Frederick County Public Schools Superintendent Dr. Terry Alban invites the public to join in launching the Maryland School Breakfast Challenge at The Great Frederick Fair, Friday, September 19, 9 a.m., at the City Streets and Country Roads exhibit.
"FCPS is proud to lead the way in the fight against childhood hunger in Maryland," says Dr. Alban. "And steeped in our agricultural heritage, The Great Frederick Fair is the perfect place to confirm our commitment to the statewide goal to increase the number of schools accepting the No Kid Hungry challenge."
Consider the facts, says a message from the Maryland State Department of Education: One in five Maryland kids struggles with hunger. Three in five teachers say students regularly come to school hungry. Only 60% of those who receive a free school lunch also get a school breakfast.
Nine local schools achieved Maryland's 2014 Hall of Fame Schools recognition for their participation in the breakfast program. They are North Frederick, Ballenger Creek, Hillcrest, Monocacy, Emmitsburg, Lincoln, New Midway/Woodsboro and Waverley elementary schools and West Frederick Middle.
Among the reasons schools join the challenge is that school breakfast is linked to greater academic achievement. It is estimated that connecting 70 percent of eligible school kids in Maryland to school breakfast could lead to 48,000 additional days of school attended per year, 32,000 students with better math scores per year and 8,000 additional high school graduates out of the current group of elementary students.
Recognizing the significant benefits for Frederick County's students, Oakdale Middle Family and Consumer Science teacher Nancy Keller enthusiastically stepped up to lead Friday's event. She will share information about the new 6th grade Food Science curriculum, farm-to-fork producers, food safety, and what makes a healthy breakfast.
More than 4,000 Frederick County Public Schools’ elementary students along with their teachers and chaperones will experience a field trip unlike any other when they visit the 152nd Great Frederick Fair, September 15-18, from 9:30 a.m.-1:30 p.m. Frederick County’s largest agricultural classroom will offer educational exhibits such as the Birthing Center, Farm and Garden Exhibits, The Milky Way, It’s Fiber Optic and Machinery Row. This year’s field trip theme is Connecting the Dots, with students in grades kindergarten through two exploring a science focus while grades three through five focus on social studies aspects of the fair.
In addition to elementary field trips, FCPS is involved in several other activities at the fair with higher grade levels and staff. High school journalism students will provide media coverage in a daily newspaper throughout the week.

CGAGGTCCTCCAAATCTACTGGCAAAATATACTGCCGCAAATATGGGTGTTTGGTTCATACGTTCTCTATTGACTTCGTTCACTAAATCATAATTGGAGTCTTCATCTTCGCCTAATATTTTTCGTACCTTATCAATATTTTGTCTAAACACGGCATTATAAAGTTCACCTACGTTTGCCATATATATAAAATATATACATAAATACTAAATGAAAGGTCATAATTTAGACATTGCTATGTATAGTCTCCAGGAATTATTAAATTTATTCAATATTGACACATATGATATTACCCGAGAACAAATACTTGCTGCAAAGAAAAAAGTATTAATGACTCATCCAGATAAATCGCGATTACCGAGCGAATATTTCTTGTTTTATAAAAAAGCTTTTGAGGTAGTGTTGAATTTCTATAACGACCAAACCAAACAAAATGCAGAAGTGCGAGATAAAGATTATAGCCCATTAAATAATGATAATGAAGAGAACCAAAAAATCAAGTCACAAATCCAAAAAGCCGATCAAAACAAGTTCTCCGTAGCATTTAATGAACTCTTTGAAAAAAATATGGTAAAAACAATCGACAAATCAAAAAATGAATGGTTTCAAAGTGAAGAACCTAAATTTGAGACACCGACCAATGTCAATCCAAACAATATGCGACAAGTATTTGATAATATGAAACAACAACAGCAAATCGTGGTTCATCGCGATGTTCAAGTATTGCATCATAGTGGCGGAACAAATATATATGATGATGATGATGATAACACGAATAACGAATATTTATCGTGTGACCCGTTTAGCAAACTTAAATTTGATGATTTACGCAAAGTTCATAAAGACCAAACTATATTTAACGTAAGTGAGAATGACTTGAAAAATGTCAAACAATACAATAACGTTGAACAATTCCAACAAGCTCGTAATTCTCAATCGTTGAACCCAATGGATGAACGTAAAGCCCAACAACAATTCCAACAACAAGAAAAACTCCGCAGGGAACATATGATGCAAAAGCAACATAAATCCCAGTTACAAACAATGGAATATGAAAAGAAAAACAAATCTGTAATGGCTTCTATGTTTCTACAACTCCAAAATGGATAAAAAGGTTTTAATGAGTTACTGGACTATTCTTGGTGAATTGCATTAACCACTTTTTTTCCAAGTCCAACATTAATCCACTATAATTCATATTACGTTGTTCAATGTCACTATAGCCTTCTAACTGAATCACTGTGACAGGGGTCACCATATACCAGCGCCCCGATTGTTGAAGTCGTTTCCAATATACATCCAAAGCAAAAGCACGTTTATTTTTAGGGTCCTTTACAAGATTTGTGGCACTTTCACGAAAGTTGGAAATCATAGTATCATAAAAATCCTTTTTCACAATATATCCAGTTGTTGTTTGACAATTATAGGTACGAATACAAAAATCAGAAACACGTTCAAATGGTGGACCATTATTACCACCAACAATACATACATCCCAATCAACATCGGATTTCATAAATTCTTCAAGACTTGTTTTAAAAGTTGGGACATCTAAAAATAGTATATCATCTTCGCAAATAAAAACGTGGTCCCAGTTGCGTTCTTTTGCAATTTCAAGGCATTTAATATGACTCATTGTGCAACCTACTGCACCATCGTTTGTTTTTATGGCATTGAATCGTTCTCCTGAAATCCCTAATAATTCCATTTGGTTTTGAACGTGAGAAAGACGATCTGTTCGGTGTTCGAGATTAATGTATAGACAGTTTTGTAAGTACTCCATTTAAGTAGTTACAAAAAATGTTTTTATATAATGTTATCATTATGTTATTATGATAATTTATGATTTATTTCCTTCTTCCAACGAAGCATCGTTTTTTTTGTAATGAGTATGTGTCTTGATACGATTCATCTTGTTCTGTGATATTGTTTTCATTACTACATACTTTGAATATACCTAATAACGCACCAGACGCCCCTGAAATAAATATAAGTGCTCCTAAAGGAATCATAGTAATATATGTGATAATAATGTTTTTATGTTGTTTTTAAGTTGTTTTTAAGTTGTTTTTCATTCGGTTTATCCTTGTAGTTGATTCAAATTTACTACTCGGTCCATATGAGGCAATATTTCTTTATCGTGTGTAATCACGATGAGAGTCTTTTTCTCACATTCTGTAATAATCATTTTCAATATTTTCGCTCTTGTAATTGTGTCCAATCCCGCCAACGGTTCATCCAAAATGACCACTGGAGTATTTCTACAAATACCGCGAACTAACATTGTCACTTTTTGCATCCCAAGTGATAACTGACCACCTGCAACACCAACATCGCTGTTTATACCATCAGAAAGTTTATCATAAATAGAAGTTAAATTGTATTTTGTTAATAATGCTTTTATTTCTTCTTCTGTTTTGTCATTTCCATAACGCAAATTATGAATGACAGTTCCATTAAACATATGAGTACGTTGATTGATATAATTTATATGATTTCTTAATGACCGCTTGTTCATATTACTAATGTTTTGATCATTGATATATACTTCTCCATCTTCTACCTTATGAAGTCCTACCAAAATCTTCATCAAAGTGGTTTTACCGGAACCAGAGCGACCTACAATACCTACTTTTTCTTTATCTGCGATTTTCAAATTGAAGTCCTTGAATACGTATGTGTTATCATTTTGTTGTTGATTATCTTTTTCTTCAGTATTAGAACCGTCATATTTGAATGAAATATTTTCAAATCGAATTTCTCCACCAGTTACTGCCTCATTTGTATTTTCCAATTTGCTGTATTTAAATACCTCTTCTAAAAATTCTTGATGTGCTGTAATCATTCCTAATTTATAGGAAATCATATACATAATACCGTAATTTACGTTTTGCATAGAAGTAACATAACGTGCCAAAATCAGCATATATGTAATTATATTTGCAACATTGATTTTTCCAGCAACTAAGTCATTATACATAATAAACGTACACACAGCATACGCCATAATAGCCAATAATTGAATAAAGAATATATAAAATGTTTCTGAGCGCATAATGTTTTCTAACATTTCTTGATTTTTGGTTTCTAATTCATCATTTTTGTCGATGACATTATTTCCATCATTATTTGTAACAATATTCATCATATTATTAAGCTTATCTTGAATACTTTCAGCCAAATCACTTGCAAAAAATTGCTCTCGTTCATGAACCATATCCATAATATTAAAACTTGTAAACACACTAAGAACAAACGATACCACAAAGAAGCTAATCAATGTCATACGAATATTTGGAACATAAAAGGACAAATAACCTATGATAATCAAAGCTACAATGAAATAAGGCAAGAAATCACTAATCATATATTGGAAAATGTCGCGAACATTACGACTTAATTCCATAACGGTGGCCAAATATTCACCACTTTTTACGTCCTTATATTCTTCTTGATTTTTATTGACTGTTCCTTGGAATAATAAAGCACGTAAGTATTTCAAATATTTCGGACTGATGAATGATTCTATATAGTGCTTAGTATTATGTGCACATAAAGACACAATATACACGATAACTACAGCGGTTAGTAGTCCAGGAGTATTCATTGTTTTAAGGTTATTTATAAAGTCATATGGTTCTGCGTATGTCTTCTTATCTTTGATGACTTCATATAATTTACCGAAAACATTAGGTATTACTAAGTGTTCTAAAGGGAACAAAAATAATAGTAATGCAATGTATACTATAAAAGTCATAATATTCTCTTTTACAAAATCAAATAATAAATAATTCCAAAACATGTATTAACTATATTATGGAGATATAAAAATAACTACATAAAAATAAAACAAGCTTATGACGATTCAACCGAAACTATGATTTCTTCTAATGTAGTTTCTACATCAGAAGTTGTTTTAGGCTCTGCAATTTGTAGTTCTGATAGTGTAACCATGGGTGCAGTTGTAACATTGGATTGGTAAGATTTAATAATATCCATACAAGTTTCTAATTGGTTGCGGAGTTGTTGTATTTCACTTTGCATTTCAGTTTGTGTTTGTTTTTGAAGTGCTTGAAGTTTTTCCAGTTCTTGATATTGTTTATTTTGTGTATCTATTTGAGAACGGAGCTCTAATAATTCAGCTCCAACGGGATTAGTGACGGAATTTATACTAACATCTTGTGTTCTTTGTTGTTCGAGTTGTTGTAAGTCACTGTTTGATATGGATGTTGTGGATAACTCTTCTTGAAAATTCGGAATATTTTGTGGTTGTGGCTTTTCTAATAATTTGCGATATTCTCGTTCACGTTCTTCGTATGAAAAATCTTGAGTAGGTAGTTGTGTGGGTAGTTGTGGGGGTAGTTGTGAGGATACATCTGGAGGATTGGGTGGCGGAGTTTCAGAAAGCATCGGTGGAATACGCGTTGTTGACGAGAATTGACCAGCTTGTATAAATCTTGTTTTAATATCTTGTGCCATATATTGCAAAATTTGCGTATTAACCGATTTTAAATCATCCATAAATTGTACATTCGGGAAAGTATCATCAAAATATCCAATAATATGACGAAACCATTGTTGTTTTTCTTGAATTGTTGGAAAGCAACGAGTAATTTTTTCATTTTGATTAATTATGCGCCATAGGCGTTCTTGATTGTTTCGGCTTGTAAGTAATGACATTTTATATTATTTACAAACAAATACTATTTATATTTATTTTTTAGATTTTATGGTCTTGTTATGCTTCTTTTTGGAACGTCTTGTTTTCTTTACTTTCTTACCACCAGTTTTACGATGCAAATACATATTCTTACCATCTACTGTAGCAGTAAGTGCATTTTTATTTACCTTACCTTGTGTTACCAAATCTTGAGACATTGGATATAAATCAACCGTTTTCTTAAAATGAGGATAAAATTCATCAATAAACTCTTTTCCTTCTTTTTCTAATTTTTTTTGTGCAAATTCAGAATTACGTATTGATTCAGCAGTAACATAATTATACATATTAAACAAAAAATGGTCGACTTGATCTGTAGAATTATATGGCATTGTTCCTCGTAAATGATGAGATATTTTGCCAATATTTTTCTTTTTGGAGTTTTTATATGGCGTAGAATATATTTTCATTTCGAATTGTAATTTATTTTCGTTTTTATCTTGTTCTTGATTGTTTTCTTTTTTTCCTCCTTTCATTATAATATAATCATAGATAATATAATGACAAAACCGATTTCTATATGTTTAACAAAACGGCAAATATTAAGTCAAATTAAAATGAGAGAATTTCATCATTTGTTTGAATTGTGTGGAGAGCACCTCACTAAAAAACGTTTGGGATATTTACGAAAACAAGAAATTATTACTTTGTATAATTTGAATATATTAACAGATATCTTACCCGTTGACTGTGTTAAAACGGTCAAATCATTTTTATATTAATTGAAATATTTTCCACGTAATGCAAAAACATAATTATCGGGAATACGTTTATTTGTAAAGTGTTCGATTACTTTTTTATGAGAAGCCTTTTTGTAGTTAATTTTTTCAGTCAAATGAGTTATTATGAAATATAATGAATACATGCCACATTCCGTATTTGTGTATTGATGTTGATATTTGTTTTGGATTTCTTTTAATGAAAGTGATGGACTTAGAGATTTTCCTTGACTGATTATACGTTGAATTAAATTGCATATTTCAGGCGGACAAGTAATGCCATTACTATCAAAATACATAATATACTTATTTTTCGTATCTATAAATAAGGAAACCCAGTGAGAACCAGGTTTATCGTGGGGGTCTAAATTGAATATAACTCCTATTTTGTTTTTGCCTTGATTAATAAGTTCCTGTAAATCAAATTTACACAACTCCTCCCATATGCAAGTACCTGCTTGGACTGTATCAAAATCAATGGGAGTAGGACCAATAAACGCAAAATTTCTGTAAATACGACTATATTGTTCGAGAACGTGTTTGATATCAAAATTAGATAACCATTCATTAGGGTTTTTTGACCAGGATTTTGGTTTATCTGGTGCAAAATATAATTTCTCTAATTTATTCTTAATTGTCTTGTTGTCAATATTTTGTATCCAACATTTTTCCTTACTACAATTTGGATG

On Sunday, September 14, FCPS Counseling and Student Support coordinator Janet Shipman and Career & Technology Education supervisor Kristine Pearl will recognize outstanding FFA students during a Character Counts! Ceremony at 5:30 p.m. in Building 32. In addition, Maryland State FFA officers and advisors will present first-year FCPS FFA members with Greenhand Awards.
FFA chapters will give demonstrations on topics from flower arranging to welding on September 15-19 from 6-8 p.m. in Building 14A: Monday—Brunswick and Tuscarora; Tuesday—Frederick and Urbana; Wednesday—the Career and Technology Center and Walkersville; Thursday—Linganore and Oakdale; and Friday—Catoctin and Middletown.
Tuesday, September 16, is FCPS Ag Science Day at the fair. Local agricultural professionals will present interactive demonstrations for about 400 high school students studying related fields. Included are equine and veterinary science, landscaping, food safety, and hydraulics and small engines at Machinery Row.
FCPS educators and students will provide hands-on opportunities Friday, September 19 from 10 a.m.-2 p.m. at the STEM—Science, Technology, Engineering and Math—Showcase in the Community Tent. Activities will include FIRST Robotics, Lego Mindstorms, Earth and Space Science Lab projects and animals as well as Outdoor School demonstrations. Students from the FCPS Career and Technology Center (CTC) will showcase STEM careers. CTC student ambassadors will also help visitors to the Community Tent with hands-on activities and provide giveaways related to technical programs available to high school students throughout Frederick County.